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Exists (2014)

ExistsExists is a 2014 found-footage, lost-in-the-woods-with-Bigfoot horror film from Eduardo Sanchez, which means that any jokes I could make about maps being kicked into creeks or people looking for Josh in the darkness would just be the lowest of the low-hanging fruit. So let’s see if we can avoid that Blair Witch Project-shaped pitfall in this review.

Brian and Matt are brothers heading out to their uncle’s isolated cabin in the wilderness of East Texas to shoot some extreme biking videos for YouTube. Also with them are Matt’s girlfriend Dora and their friends Todd and Elizabeth. Driving there at night, they appear to hit an animal with their car, but dismiss it when they find no evidence at the scene. Over the following couple of days, however, the group find themselves stalked and threatened by a large, strange, hairy and – most importantly – very angry creature. Its attacks against them increase in frequency and ferocity until the group are fleeing for their lives against this enraged Bigfoot…

This movie has one of those one-word titles that is just begging for a bad joke. “Exists? It definitely does!” It’s also one of those films made in the 2010s, when there was a sudden and inexplicable glut of found-footage Bigfoot films – and unlike the similar situations with the Amityville and Paranormal Activity franchises, there doesn’t appear to have been any big or even medium-budget catalyst films to kick the knock-offs off. Perhaps it’s just a case of filmmakers (budding or otherwise) realising that, when it comes to found footage movies, the two cheapest filming locations are usually abandoned buildings and isolated woodlands, and since you generally need a permit for the former…

In typical found footage fashion, there is of course a “Hud” – that one character who keeps on filming everything no matter what, usually with the excuse/vague justification of, “We have to document everything!” or “No-one will believe us otherwise!”. In the case of Exists, this role falls to Brian, who is by far the most annoying character in the film (and not just because of the camera). Brian is loud, obnoxious, dumb as a box of rocks, and yes, he doesn’t let go of that camera for anything. Cabin under siege by an angry Bigfoot? Brian’s filming it. Looking for his missing brother? Filming. Trapped in a camper van that’s been thrown down a hill by the aforementioned angry Bigfoot? You guessed it. Begging for his life? Got to document everything, bro! And the worst part of this is that [SPOILER] Brian is the only survivor by the end! He doesn’t even have the decency to get killed by the avenging Sasquatch like everyone else for the sin of continuing to film in the face of everything that happens. [SPOILER END.]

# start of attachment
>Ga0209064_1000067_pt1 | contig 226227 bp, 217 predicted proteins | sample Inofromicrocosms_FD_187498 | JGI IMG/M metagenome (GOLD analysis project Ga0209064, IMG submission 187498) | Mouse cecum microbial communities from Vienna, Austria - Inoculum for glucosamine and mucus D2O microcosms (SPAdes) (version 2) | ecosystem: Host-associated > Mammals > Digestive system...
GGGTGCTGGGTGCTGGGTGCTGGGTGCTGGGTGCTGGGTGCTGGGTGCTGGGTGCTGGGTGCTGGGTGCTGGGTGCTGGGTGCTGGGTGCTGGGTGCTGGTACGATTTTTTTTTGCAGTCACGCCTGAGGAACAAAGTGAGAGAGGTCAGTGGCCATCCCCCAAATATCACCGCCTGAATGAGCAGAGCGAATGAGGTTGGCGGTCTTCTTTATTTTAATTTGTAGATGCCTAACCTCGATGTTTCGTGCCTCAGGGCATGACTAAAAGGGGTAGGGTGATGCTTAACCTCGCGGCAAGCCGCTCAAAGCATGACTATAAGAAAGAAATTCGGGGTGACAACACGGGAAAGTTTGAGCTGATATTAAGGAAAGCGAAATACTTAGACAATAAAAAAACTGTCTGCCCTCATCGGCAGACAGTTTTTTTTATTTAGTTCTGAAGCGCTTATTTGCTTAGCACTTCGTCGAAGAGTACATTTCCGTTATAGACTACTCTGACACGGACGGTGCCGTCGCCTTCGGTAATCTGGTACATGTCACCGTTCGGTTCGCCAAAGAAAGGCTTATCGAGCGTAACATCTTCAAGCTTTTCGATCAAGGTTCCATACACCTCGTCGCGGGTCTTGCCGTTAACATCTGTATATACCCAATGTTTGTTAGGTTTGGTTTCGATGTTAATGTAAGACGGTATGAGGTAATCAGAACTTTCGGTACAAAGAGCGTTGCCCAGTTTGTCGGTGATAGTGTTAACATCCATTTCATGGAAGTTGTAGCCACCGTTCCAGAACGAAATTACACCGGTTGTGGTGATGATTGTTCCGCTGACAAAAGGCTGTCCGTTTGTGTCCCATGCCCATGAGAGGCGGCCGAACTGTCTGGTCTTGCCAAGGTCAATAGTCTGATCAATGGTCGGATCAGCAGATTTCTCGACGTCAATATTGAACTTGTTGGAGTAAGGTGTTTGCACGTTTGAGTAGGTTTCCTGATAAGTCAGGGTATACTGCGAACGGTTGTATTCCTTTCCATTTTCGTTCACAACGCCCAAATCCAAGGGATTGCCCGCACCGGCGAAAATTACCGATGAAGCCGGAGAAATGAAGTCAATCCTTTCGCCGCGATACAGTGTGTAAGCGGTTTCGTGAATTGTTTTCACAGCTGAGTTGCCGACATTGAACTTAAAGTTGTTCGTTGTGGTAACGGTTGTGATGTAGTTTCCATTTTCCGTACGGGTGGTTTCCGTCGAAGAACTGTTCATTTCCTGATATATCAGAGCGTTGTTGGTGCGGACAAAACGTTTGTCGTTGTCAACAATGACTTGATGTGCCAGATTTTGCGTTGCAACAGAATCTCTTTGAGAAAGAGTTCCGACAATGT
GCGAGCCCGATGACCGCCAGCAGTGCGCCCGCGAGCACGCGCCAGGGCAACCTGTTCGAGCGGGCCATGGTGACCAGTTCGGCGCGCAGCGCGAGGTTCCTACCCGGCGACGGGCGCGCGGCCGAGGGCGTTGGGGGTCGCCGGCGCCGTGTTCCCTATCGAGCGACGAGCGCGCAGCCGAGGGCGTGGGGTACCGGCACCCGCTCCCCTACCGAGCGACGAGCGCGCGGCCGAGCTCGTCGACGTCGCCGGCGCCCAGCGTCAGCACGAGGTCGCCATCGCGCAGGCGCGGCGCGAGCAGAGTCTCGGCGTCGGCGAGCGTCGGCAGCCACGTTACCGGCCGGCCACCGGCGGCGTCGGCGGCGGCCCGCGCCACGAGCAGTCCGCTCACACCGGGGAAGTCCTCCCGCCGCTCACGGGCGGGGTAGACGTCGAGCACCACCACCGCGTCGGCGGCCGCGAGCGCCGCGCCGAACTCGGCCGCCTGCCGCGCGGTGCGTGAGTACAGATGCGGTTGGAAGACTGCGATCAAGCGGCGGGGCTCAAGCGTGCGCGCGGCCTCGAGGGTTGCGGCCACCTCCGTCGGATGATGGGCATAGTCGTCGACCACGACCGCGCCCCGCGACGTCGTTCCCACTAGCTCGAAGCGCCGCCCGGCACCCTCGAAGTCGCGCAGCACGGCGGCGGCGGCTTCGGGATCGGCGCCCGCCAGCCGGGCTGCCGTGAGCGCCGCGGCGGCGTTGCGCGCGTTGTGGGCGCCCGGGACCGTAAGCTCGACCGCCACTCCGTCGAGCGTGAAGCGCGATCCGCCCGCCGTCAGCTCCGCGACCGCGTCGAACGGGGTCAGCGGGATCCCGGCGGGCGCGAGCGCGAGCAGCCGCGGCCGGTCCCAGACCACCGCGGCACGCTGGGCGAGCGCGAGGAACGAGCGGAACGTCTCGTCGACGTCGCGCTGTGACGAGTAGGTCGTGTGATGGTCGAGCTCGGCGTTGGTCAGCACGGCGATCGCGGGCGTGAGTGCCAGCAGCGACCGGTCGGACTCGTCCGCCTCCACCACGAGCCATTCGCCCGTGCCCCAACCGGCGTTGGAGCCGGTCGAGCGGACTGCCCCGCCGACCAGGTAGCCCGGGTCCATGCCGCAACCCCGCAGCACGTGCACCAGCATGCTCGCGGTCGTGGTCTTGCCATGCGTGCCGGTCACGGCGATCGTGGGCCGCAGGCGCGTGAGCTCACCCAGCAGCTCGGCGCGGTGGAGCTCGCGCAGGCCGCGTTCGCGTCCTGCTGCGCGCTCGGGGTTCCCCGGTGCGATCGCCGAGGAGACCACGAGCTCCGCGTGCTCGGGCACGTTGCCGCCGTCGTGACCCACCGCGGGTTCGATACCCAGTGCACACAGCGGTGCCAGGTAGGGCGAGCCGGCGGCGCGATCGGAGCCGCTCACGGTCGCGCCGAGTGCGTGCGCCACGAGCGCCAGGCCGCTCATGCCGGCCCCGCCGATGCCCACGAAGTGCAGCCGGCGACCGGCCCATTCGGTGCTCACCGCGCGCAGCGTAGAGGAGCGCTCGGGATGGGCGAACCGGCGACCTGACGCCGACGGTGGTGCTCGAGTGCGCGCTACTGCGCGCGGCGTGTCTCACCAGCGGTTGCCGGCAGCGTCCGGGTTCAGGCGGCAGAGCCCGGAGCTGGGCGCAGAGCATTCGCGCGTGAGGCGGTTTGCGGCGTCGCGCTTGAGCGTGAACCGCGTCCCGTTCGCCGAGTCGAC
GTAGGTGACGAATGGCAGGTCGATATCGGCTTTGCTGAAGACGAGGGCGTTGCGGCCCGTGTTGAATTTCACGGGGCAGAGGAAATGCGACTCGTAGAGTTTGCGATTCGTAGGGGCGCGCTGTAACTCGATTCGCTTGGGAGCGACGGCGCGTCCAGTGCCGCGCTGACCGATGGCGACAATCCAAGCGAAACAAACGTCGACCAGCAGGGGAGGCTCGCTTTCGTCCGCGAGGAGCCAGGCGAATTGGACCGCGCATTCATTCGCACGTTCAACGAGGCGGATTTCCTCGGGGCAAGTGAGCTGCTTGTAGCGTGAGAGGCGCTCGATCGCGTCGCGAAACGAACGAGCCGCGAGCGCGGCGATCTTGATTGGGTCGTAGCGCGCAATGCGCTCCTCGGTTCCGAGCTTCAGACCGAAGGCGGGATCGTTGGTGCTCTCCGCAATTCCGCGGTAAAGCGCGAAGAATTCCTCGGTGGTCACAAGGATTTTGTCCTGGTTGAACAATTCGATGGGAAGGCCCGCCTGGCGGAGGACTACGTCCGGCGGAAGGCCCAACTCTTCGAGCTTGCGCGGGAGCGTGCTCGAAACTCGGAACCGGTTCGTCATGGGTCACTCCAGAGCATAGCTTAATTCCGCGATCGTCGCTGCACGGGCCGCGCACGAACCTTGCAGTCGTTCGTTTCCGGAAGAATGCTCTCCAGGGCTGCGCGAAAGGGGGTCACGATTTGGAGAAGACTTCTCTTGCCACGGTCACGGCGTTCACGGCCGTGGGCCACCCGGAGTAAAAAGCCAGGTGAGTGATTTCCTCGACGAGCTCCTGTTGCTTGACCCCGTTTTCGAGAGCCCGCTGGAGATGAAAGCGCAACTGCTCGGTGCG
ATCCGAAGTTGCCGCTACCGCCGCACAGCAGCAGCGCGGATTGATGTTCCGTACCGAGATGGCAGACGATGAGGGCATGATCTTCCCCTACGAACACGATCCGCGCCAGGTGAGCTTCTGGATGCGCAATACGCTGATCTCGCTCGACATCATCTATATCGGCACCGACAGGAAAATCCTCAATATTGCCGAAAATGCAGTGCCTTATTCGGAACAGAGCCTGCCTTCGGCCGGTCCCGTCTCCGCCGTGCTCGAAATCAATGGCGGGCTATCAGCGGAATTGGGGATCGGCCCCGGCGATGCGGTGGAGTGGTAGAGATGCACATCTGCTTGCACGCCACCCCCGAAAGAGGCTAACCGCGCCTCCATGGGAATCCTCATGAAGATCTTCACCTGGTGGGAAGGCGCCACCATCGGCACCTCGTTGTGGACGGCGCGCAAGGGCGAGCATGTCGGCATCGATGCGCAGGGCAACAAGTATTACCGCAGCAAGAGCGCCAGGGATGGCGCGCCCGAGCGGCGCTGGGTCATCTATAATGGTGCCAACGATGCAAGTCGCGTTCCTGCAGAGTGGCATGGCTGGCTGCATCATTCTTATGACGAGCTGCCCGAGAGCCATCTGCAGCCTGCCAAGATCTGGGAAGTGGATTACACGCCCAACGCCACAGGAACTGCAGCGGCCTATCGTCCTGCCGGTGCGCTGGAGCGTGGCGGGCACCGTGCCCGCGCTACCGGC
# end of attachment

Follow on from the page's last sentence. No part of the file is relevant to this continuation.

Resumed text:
Now, I know I said at the start of this review that I was really going to make an effort to stay away from all my usual Blair Witch Project-esque jokes that I make in found-footage reviews, but… See, at one point in the film, Matt volunteers to try to cycle away to escape the angry Sasquatch and get help (or at least a decent mobile phone signal), only to get clotheslined off his bike and carried off. Later that night, while trying to escape themselves (and while using night vision on the camera because it’s probably a law of filmmaking or something at this point), the others hear Matt screaming for help, and so we end up with a scene where characters are looking for another character, at night, while shouting things like, “Tell us where you are, Matt!” Talk about writing what you know, Eduardo Sanchez.

Exists does get a couple of points for not falling back onto the crutch of CGI (with the exception of the digital camera glitching and tearing effects, which are fair enough), and also for getting actor Brian Steele to play the Bigfoot. Who is Brian Steele, you might be asking? Well, he’s the 6’ 7” guy who played friendly Bigfoot Harry in the 90s TV series Harry and the Hendersons, and so there’s a nice touch of irony there (He was also one of the Predators in Predators and the – uncredited – “Creature” in Paranormal Activity: The Marked Ones, among many other monster roles). That’s all the leeway I’m willing to give it, however.

The problem with Exists is that it doesn’t bring anything new to the table. Cardboard, unlikeable characters; endless shakycam to cover up the fleeting glances we get of the antagonist/threat; wafer-thin plot with no real resolution… We’re 15 years on from The Blair Witch Project (yes, I know, but I’m making a valid point here), yet we’re still running around lost in the woods and screaming for help while something just off-screen menaces us. This stuff is bad enough when new filmmakers fall into these bad habits. It’s worse when it’s from someone who’s had 15 years to learn and improve on things.

1.5 out of 5.





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